Welcome to IRIN's weekly assortment of noteworthy humanitarian journalism and research, compiled by our editorial team.
Five to Read:
In a week in which migration has dominated the headlines - from the unveiling of the European Commission’s new agenda to the recent abandoning of Rohingya refugees at sea in southeast Asia - Claire Melamed, director of the poverty and inequality programme at the Overseas Development Institute (ODI) offers a sobering analysis. A tin of beans, she points out, has more freedom to travel the world than a person does, and the evidence shows that just as trade barriers and restrictions never stopped people trading, nor do migration rules stop people migrating. “Who will be brave enough to lead the last liberalisation of capitalism and give to people the same freedoms as cars, as clothes, and as computers?” she asks.
A fascinating insight into how groups like the so-called Islamic State use social media to communicate and recruit. Expert interventions from: Peter Bergen, director of National Security Studies Program, New America Foundation; J.M. Berger, non-resident fellow project on US Relations with the Islamic World at The Brookings Institution; Mubin Shaikh, author of "Undercover Jihadi;" and Daveed Gartenstein-Ross, senior fellow of the Foundation for Defense of Democracies. All testimonies are shown in full but also downloadable as text.
In case you’ve been living in a cave for the last two months, the UK just held a general election in which David Cameron’s Conservative Party won a surprise majority. Experts canvassed by the Guardian give a mixed review of the outgoing coalition. The paper also considered social media reaction to the appointment (or “demotion”) of former housing minister Grant Shapps as minister of state at the Department for International Development (DfID).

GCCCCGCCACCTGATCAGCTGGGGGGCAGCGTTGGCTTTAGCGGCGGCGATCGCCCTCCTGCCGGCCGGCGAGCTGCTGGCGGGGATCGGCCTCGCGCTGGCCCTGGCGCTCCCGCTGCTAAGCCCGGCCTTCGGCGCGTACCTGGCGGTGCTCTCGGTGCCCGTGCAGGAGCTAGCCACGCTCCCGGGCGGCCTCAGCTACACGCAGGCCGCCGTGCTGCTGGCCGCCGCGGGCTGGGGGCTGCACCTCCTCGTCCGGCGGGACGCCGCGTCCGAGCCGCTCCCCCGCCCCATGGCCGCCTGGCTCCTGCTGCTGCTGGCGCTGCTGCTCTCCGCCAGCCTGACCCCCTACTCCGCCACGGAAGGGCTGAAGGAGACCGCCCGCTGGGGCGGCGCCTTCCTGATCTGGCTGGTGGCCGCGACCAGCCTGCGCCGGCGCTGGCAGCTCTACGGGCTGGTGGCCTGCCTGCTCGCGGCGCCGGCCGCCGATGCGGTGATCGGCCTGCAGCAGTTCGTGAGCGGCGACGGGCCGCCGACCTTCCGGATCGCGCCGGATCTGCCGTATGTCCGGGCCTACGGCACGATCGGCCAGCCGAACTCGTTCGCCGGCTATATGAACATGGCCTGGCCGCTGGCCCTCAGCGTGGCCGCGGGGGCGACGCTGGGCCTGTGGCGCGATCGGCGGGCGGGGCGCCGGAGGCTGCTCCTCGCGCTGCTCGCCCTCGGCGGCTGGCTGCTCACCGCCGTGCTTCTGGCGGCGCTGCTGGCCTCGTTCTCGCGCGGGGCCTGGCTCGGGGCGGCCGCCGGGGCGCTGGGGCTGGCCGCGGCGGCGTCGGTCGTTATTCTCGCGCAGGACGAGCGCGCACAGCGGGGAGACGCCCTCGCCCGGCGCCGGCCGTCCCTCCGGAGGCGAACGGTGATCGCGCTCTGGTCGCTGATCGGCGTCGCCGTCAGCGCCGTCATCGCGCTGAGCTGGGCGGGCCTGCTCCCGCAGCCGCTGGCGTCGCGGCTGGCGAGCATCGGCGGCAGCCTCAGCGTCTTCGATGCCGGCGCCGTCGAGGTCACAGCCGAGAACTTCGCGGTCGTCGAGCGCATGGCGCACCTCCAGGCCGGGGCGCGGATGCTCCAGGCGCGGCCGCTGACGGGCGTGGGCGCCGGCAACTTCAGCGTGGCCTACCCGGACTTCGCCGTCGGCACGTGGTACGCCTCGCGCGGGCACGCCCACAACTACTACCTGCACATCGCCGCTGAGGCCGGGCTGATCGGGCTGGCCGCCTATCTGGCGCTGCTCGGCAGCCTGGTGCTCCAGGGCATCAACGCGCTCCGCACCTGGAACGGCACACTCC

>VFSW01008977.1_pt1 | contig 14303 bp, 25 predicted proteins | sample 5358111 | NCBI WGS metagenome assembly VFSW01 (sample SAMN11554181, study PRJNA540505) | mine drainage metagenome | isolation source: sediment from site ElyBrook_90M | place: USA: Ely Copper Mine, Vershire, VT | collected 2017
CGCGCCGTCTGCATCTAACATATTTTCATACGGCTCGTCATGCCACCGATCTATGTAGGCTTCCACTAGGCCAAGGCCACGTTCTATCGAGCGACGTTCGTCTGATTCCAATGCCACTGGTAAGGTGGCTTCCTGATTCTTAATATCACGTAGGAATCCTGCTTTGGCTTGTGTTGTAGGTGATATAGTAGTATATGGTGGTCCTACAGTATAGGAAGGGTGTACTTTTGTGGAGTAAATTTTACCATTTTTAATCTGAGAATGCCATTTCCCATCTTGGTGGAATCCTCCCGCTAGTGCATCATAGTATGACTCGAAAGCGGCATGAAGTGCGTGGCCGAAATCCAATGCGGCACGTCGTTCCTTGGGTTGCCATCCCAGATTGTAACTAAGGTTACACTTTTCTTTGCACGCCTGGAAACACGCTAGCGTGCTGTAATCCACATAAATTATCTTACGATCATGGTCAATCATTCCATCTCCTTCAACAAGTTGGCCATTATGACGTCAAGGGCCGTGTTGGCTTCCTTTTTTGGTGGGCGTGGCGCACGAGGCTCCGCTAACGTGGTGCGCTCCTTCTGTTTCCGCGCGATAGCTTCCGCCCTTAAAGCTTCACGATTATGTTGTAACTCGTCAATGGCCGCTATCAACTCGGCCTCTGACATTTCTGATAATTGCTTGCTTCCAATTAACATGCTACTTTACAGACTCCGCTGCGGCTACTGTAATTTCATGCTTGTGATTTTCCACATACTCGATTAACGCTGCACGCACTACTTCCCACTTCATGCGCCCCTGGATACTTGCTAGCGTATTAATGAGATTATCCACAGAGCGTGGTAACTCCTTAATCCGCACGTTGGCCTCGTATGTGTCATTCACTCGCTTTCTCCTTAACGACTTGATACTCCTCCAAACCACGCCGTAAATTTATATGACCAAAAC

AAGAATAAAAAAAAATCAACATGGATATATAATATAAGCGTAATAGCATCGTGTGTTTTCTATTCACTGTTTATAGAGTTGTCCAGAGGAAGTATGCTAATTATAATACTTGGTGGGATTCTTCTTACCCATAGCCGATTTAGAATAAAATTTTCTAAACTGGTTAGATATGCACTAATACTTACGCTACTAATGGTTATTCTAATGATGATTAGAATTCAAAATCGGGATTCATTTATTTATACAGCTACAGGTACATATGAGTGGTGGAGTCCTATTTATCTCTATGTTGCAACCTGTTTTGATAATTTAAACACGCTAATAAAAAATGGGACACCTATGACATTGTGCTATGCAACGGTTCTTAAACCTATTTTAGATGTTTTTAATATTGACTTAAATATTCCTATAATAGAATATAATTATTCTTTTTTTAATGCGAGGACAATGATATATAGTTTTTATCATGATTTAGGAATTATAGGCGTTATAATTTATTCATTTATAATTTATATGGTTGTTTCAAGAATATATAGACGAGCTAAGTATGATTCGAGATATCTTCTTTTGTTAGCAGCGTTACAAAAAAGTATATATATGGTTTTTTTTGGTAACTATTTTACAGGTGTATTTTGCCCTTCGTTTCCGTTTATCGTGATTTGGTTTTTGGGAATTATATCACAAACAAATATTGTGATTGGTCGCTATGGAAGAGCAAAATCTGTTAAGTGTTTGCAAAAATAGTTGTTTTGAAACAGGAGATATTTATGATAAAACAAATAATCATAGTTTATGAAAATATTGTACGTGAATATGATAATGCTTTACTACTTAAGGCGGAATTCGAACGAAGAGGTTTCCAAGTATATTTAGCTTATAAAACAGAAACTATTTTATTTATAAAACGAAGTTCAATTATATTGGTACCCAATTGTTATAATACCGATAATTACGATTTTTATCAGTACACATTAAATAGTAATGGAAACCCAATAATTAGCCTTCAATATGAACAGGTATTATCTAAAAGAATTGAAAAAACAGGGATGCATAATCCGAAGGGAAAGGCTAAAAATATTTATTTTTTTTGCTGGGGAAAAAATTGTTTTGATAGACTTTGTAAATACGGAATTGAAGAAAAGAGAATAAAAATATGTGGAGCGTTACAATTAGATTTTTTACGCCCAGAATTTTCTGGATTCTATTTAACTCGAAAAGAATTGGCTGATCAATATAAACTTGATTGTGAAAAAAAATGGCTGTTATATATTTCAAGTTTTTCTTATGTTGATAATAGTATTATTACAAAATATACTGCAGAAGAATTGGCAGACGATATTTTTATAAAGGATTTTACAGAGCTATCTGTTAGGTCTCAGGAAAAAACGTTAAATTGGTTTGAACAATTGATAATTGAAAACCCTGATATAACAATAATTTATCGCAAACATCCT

Conflict-affected countries are often some of the largest recipients of foreign aid, yet despite this their success at achieving long-term developmental outcomes is limited. This peer-reviewed paper looks at foreign aid flows into the Occupied Palestinian Territory. It questions whether aid is effective in situations where driving political factors remain unresolved and whether or not aid in a vacuum can in fact lead to the prolonging of crises.
The private sector is playing an increasingly significant role in humanitarian response. It provides both paid-for commercial services as well as other initiatives such as capacity-building and system design, offered without charge under corporate social responsibility programming. But while collaboration with the private sector offers opportunities for aid agencies – and important new sources of funding - it also presents new challenges. This deep-dive from Berlin-based thinktank Global Public Policy Institute (GPPi) explores the issues.
Starting on 18 May, this free five-week online course from the University of Geneva provides training in how to deliver communication plans within humanitarian and crisis settings.
Bringing drones down to earth
Disaster coverage now seems incomplete without amazing drone footage of the damage, accompanied by effusive media reports on the technological wizardry of unmanned aerial vehicles (UAVs) and their humanitarian application. But is that really the story? We took a look at the evolution needed for them to better fulfill their potential.